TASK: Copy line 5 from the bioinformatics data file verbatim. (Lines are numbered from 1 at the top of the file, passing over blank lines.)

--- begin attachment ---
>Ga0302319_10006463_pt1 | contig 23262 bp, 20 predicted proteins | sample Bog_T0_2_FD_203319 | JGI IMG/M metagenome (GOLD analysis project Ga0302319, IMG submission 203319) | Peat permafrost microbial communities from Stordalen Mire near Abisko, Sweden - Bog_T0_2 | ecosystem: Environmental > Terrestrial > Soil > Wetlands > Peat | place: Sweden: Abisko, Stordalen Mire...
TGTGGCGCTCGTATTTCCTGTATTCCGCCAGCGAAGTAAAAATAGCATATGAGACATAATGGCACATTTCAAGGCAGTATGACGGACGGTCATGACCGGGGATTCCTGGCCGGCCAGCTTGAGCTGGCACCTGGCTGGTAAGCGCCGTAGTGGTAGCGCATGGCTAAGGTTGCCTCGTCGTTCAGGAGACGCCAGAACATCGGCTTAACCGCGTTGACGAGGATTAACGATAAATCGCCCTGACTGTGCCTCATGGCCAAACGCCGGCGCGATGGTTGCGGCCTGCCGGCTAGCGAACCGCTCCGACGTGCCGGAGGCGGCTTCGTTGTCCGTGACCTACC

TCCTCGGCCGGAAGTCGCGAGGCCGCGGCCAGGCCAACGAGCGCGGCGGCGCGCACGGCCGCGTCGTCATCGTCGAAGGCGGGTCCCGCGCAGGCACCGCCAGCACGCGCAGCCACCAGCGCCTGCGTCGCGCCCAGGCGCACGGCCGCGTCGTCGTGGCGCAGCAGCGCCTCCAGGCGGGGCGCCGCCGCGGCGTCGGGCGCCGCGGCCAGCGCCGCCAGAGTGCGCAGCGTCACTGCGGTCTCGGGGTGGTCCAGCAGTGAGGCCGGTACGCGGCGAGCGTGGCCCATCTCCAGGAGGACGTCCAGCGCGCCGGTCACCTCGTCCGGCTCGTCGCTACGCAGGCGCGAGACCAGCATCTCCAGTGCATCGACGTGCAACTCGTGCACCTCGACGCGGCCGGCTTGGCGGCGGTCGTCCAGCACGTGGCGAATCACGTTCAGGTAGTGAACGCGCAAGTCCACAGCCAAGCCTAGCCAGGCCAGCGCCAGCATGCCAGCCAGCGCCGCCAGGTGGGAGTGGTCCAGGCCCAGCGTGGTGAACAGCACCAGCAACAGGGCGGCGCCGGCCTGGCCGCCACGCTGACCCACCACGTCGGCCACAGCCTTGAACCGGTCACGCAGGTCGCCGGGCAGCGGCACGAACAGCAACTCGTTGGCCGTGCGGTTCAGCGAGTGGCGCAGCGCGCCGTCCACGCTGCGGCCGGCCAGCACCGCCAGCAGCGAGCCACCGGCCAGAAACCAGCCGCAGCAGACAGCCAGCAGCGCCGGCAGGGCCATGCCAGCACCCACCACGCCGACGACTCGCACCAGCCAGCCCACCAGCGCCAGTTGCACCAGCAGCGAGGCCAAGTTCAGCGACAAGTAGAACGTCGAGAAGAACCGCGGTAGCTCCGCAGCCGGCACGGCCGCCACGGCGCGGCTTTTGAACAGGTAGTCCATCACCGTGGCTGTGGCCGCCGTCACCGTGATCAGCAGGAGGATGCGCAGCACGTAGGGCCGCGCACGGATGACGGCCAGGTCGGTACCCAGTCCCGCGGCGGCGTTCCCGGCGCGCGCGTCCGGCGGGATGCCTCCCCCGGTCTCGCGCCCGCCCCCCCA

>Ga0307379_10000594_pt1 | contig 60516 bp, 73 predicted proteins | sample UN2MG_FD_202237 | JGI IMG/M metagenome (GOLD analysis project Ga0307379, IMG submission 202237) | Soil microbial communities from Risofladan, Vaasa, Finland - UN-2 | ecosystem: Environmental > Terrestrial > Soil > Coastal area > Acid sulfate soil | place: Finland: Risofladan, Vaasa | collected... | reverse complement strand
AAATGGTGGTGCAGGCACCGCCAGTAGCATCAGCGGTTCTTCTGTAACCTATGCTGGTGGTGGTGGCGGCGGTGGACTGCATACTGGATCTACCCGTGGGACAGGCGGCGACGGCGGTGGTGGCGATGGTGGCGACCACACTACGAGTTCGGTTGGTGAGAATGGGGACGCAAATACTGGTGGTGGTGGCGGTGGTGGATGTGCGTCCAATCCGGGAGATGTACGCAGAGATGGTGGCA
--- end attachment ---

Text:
AAATGGTGGTGCAGGCACCGCCAGTAGCATCAGCGGTTCTTCTGTAACCTATGCTGGTGGTGGTGGCGGCGGTGGACTGCATACTGGATCTACCCGTGGGACAGGCGGCGACGGCGGTGGTGGCGATGGTGGCGACCACACTACGAGTTCGGTTGGTGAGAATGGGGACGCAAATACTGGTGGTGGTGGCGGTGGTGGATGTGCGTCCAATCCGGGAGATGTACGCAGAGATGGTGGCA